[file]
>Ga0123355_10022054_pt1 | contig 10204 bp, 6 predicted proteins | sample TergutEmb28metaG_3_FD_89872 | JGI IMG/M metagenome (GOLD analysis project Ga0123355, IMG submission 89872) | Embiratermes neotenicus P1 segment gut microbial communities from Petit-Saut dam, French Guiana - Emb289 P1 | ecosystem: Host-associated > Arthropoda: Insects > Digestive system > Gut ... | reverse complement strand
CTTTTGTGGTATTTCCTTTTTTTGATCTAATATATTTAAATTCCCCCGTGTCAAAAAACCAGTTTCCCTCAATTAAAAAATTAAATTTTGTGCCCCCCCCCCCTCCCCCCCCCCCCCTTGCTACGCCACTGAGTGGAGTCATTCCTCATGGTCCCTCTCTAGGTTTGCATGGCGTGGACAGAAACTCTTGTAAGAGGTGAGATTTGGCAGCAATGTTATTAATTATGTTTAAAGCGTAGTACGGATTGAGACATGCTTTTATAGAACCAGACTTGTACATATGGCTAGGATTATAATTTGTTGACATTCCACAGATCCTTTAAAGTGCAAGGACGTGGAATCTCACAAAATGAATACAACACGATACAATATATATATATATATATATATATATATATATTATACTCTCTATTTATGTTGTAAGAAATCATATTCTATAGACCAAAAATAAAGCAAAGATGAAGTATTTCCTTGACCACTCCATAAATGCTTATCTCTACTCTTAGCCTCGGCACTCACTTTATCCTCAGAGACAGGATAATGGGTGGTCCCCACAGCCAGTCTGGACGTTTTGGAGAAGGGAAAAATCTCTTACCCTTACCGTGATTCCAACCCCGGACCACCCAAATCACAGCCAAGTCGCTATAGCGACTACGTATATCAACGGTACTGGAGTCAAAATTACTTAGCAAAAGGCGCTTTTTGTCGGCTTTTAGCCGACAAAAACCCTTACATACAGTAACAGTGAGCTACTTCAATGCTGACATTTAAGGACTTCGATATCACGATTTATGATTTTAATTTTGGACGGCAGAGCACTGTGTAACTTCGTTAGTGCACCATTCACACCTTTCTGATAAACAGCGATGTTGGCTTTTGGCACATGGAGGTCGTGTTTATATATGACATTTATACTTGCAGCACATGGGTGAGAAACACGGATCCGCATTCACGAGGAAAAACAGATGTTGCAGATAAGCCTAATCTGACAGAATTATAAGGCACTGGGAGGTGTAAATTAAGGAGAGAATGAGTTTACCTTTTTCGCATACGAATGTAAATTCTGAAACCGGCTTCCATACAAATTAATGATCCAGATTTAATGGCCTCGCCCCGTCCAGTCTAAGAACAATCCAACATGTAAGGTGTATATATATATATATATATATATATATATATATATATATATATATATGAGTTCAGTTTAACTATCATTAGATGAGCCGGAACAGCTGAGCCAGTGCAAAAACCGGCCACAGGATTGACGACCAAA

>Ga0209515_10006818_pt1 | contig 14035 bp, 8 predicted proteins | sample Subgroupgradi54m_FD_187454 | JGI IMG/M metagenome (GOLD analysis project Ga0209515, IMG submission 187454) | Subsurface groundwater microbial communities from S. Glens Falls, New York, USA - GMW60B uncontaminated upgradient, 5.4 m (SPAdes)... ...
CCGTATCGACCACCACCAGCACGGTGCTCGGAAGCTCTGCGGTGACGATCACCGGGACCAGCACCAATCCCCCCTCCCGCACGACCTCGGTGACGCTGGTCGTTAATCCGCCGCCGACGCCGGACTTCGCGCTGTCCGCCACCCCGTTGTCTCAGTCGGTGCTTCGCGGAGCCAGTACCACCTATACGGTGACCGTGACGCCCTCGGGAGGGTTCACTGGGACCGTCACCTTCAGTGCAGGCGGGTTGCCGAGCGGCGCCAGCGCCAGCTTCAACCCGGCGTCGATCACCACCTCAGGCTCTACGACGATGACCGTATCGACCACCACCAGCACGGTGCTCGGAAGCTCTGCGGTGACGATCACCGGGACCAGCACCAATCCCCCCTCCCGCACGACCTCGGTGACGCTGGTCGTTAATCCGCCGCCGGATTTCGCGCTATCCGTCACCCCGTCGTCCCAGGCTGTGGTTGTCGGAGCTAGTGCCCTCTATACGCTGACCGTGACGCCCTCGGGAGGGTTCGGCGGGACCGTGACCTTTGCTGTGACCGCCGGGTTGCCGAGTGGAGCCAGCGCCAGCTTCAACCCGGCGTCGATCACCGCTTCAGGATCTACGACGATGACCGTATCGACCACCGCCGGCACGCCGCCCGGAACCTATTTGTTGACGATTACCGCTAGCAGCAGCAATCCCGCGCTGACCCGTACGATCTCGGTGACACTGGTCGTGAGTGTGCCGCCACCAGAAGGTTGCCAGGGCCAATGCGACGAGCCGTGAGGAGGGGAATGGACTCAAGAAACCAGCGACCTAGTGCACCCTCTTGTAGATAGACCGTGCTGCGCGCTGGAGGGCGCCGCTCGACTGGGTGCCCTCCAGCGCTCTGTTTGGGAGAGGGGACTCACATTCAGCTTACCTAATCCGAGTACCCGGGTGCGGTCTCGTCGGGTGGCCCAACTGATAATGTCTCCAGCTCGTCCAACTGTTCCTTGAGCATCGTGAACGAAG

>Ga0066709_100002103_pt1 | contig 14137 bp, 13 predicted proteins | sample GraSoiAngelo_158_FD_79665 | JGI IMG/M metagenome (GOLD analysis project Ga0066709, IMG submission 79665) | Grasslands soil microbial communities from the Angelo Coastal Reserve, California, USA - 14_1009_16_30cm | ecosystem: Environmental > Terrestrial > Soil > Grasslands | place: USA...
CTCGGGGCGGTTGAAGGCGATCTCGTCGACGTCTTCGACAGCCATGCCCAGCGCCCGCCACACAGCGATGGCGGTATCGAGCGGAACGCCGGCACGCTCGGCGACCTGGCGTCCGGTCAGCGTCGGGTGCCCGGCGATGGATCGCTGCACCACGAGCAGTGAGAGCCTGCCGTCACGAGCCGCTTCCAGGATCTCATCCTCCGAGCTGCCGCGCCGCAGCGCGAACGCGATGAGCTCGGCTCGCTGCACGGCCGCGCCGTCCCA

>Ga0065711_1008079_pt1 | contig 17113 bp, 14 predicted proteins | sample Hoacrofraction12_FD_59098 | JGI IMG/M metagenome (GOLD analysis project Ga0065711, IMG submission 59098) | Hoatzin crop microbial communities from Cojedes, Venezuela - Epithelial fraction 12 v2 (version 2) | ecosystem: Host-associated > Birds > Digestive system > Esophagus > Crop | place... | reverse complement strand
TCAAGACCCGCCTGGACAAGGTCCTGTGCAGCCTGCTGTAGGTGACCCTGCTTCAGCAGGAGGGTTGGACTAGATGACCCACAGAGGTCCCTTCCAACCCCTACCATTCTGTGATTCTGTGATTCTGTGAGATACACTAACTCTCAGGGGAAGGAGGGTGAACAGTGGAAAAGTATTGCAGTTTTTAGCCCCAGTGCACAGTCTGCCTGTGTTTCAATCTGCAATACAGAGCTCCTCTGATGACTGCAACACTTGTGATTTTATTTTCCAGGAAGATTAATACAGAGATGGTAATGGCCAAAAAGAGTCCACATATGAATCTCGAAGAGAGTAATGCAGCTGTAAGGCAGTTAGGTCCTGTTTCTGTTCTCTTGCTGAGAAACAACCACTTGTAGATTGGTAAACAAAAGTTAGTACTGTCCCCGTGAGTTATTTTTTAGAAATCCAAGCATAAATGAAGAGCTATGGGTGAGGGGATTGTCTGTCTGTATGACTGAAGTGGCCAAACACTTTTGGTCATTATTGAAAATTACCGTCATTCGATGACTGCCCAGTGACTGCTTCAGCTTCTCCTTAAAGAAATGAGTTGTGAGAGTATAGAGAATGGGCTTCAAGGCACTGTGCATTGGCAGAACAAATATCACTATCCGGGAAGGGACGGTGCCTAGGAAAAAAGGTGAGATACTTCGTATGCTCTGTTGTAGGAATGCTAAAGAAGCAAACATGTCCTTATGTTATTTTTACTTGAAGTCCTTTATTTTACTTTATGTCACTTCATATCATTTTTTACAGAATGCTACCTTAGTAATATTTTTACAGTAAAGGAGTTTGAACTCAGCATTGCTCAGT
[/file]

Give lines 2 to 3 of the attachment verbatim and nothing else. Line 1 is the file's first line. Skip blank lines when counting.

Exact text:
CTTTTGTGGTATTTCCTTTTTTTGATCTAATATATTTAAATTCCCCCGTGTCAAAAAACCAGTTTCCCTCAATTAAAAAATTAAATTTTGTGCCCCCCCCCCCTCCCCCCCCCCCCCTTGCTACGCCACTGAGTGGAGTCATTCCTCATGGTCCCTCTCTAGGTTTGCATGGCGTGGACAGAAACTCTTGTAAGAGGTGAGATTTGGCAGCAATGTTATTAATTATGTTTAAAGCGTAGTACGGATTGAGACATGCTTTTATAGAACCAGACTTGTACATATGGCTAGGATTATAATTTGTTGACATTCCACAGATCCTTTAAAGTGCAAGGACGTGGAATCTCACAAAATGAATACAACACGATACAATATATATATATATATATATATATATATATATTATACTCTCTATTTATGTTGTAAGAAATCATATTCTATAGACCAAAAATAAAGCAAAGATGAAGTATTTCCTTGACCACTCCATAAATGCTTATCTCTACTCTTAGCCTCGGCACTCACTTTATCCTCAGAGACAGGATAATGGGTGGTCCCCACAGCCAGTCTGGACGTTTTGGAGAAGGGAAAAATCTCTTACCCTTACCGTGATTCCAACCCCGGACCACCCAAATCACAGCCAAGTCGCTATAGCGACTACGTATATCAACGGTACTGGAGTCAAAATTACTTAGCAAAAGGCGCTTTTTGTCGGCTTTTAGCCGACAAAAACCCTTACATACAGTAACAGTGAGCTACTTCAATGCTGACATTTAAGGACTTCGATATCACGATTTATGATTTTAATTTTGGACGGCAGAGCACTGTGTAACTTCGTTAGTGCACCATTCACACCTTTCTGATAAACAGCGATGTTGGCTTTTGGCACATGGAGGTCGTGTTTATATATGACATTTATACTTGCAGCACATGGGTGAGAAACACGGATCCGCATTCACGAGGAAAAACAGATGTTGCAGATAAGCCTAATCTGACAGAATTATAAGGCACTGGGAGGTGTAAATTAAGGAGAGAATGAGTTTACCTTTTTCGCATACGAATGTAAATTCTGAAACCGGCTTCCATACAAATTAATGATCCAGATTTAATGGCCTCGCCCCGTCCAGTCTAAGAACAATCCAACATGTAAGGTGTATATATATATATATATATATATATATATATATATATATATATATATGAGTTCAGTTTAACTATCATTAGATGAGCCGGAACAGCTGAGCCAGTGCAAAAACCGGCCACAGGATTGACGACCAAA

>Ga0209515_10006818_pt1 | contig 14035 bp, 8 predicted proteins | sample Subgroupgradi54m_FD_187454 | JGI IMG/M metagenome (GOLD analysis project Ga0209515, IMG submission 187454) | Subsurface groundwater microbial communities from S. Glens Falls, New York, USA - GMW60B uncontaminated upgradient, 5.4 m (SPAdes)... ...